MOFCOM also joined the efforts in preparing firms in opening their businesses. Before opening, companies need to figure out what to do, what to prepare for in the midst of the epidemic. So MOFCOM and the National Health Commission jointly issued guidelines for retailers for restaurants and other businesses, on such matters as staff temperature checks, workplace ventilation and workplace disinfection.

To reboot economic activities in the Yangtze River Delta, MOFCOM advocated for Shanghai Municipality and the provinces of Jiangsu, Anhui and Zhejiang to form a cooperation mechanism among themselves. They recognized each other's health QR codes and freight passes in the effort to facilitate the free movement of people and cargo across the whole Yangtze River Delta.

Q: One of the more vulnerable groups to the coronavirus has got to be the medium-sized, smaller and micro enterprises which make up the bulk of businesses here in China. What has MOFCOM done to support these smaller businesses in getting through the pandemic?

Wang: Mini, small and medium sized enterprises (MSMEs) have taken a severe battering from the COVID-19 pandemic. The central government in China has adopted a host of policies to support these small businesses, for example, by taking tax cuts, rent cuts and cuts in their utility bills. MSMEs are also facing a shortage of working capital. So banks in China are advised to take into account their hardships when making lending decisions. The MSMEs are allowed to defer their loan payments until the end of March next year.

On the part of MOFCOM, we have supported banks to better customize their services to the small- and medium-sized enterprises by setting up direct online channels. We have also expanded the coverage of export credit insurance so that MSMEs could better cope with export-related risks. We have also been able to curtail the time required for value-added tax refunding for exports of the MSMEs from about one dozen days to just one week.

MSMEs rely heavily on on-site trade shows, trade fairs and exhibitions to win orders. As the pandemic made it practically impossible to organize those on-site events, MOFCOM decided to move  the upcoming Canton Fair online and we would allow all the participants in the online Canton Fair, including MSMEs to participate in it free-of-charge. We have also stepped up our efforts to help MSME exporters switch more to the domestic market when they are faced with difficulties in exporting their goods and services abroad.

Q: Foreign-invested enterprises are an important part of China's economy. How has the ministry assisted these foreign firms based in China throughout this health crisis?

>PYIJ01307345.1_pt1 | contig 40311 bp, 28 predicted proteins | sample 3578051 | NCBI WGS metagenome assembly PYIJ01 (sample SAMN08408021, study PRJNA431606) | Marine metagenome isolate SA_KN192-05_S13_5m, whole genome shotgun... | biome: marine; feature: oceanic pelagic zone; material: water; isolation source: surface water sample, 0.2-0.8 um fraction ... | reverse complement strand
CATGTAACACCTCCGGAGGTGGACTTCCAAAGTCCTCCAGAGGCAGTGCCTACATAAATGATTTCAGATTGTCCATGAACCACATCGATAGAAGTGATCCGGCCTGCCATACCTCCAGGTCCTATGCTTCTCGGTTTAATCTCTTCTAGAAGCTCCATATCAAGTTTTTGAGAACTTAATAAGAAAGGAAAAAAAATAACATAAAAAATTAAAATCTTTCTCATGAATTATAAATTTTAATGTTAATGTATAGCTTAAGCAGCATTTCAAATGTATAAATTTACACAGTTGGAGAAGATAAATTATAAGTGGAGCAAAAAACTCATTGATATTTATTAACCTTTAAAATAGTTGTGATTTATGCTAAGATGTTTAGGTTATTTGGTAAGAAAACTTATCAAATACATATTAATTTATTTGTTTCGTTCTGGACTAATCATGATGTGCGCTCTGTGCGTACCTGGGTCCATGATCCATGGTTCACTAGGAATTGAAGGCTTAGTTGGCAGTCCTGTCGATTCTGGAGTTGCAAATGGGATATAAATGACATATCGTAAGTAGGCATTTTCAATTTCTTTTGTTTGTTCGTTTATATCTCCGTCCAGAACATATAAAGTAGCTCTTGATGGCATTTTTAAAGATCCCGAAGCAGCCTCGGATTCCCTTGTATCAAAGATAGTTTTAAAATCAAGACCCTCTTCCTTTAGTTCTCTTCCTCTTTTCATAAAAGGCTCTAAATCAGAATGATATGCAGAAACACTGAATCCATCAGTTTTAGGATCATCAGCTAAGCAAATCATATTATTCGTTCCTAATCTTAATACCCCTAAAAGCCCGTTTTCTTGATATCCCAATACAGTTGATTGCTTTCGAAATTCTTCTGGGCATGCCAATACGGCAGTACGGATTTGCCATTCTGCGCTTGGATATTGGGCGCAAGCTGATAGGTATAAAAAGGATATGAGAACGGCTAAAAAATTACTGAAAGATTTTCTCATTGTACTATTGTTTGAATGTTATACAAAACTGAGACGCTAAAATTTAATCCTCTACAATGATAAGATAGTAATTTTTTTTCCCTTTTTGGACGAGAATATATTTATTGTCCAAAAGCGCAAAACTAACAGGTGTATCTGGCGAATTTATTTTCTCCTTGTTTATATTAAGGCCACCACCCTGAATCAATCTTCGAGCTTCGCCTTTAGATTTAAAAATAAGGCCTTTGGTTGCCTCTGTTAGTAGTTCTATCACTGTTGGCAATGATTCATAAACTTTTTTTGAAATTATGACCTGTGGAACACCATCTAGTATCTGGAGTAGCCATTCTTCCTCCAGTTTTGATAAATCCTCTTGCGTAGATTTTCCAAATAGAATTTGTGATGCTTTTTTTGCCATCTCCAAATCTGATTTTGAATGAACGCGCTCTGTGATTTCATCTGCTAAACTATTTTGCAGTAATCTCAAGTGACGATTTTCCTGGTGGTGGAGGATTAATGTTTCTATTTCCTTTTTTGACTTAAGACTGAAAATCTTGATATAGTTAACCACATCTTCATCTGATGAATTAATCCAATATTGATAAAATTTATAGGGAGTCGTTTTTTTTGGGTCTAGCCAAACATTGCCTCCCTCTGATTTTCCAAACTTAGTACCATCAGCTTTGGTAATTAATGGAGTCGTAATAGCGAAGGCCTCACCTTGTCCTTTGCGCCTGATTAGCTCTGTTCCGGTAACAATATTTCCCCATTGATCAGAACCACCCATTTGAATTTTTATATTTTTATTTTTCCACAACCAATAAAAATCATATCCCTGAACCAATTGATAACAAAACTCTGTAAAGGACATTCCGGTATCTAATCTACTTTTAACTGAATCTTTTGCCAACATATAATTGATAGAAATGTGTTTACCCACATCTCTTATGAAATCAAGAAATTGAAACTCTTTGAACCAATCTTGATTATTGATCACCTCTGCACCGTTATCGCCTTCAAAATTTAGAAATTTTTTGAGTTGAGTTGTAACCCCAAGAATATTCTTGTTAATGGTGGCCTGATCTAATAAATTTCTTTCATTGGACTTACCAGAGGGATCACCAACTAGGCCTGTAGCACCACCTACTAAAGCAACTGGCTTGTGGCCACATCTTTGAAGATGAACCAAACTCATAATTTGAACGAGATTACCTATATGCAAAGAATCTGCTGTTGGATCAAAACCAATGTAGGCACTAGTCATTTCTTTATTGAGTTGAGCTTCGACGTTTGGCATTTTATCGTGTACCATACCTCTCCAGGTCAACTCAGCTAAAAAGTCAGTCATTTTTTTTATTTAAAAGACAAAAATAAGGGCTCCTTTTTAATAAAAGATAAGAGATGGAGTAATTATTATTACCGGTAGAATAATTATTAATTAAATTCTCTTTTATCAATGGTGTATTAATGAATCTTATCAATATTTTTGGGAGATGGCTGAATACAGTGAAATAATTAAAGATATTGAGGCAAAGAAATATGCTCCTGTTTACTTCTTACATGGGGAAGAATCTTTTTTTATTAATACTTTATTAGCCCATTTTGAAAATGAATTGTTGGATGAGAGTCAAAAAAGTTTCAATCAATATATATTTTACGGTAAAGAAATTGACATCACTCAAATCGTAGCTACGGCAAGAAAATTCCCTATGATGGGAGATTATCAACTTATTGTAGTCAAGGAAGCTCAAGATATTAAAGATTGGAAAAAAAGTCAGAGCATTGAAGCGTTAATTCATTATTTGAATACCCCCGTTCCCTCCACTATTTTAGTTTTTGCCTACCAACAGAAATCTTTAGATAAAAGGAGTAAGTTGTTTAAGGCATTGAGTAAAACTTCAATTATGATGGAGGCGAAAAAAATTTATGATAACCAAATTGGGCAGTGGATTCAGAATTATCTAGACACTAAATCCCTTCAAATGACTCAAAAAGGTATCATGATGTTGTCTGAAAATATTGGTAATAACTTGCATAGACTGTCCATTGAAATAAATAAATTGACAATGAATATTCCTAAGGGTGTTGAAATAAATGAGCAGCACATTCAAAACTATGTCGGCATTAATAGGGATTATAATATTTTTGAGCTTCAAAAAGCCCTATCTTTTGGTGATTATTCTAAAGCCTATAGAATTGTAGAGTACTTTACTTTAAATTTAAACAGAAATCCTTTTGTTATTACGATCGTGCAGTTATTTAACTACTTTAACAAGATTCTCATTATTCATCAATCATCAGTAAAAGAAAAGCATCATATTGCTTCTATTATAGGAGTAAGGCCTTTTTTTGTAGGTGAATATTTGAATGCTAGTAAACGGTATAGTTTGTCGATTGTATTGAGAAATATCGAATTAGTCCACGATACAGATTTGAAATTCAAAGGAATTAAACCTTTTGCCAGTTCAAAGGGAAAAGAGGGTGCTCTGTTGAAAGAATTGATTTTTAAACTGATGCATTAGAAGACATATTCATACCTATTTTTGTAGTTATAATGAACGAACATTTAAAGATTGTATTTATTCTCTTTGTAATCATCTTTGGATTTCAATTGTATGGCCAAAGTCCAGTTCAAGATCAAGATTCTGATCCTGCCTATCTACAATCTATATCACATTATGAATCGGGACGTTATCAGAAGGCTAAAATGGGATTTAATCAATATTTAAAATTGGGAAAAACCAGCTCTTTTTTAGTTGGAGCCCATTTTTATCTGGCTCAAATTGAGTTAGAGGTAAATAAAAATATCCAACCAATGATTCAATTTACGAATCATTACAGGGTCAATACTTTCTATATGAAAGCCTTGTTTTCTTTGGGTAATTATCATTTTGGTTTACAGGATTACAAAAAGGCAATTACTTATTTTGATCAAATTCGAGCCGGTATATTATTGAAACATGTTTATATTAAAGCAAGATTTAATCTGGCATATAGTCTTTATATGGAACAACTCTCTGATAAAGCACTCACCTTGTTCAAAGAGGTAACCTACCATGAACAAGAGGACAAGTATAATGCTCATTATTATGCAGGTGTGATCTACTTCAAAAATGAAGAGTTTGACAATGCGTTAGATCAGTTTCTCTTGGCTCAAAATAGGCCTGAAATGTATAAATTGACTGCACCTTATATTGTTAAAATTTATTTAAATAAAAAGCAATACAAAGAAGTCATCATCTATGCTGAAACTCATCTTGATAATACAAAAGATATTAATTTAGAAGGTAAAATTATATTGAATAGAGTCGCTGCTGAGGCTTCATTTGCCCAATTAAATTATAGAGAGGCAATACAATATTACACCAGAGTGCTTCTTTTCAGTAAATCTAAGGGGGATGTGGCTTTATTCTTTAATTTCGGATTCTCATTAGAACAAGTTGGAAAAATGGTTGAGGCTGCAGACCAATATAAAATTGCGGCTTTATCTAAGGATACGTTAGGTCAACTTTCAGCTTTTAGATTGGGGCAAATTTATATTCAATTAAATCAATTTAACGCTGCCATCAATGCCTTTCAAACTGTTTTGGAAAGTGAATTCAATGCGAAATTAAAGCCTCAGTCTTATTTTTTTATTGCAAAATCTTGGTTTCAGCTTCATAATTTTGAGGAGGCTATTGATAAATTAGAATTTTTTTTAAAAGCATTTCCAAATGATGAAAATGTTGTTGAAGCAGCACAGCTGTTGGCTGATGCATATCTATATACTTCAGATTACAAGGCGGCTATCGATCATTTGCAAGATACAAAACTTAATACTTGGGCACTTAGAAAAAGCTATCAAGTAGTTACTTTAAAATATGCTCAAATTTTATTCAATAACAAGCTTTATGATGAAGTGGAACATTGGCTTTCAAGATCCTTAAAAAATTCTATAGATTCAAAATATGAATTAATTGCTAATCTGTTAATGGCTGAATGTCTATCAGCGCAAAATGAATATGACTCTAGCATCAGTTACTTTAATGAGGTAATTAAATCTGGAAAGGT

Wang: Foreign-invested enterprises (FIEs) have played a much valued role in China's economy and we offer to them the same treatment as we do to other Chinese firms. On top of that, we have taken additional measures to help them address their concerns. For example, MOFCOM has set up a special task force, helping them to solve their difficulties. We have opened a service hotline and designated a part of MOFCOM's website for foreign-invested enterprises.

A foreign-invested enterprise in China cannot operate if its suppliers do not operate to provide them with the necessary parts and components, and this is exactly the situation faced by FIE auto companies like BMW, like Volkswagen and Hyundai in China. Some of their suppliers are located in Hubei Province.

So, we help those key parts and components suppliers in Hubei Province resume production so that they could provide parts and components to downstream clients like the auto companies I have just mentioned. In addition, we have also helped other companies like Panasonic, Ericsson, so on and so forth by helping their suppliers resume production.

As you could imagine, many foreign-invested enterprises in China have expatriate employees. These employees need to come back to China to work. So MOFCOM has worked with other ministries to provide them with visa support and other related arrangements.

China has worked with Singapore, South Korea, Germany and France in reaching a fast track mechanism to help with visa arrangements and other related matters. And with regard to those expatriates from countries which we do not have such a mechanism available at the moment, we look for solutions for those expatriates on a case-by-case basis. For your information, we are working very industriously with other countries on such similar arrangements.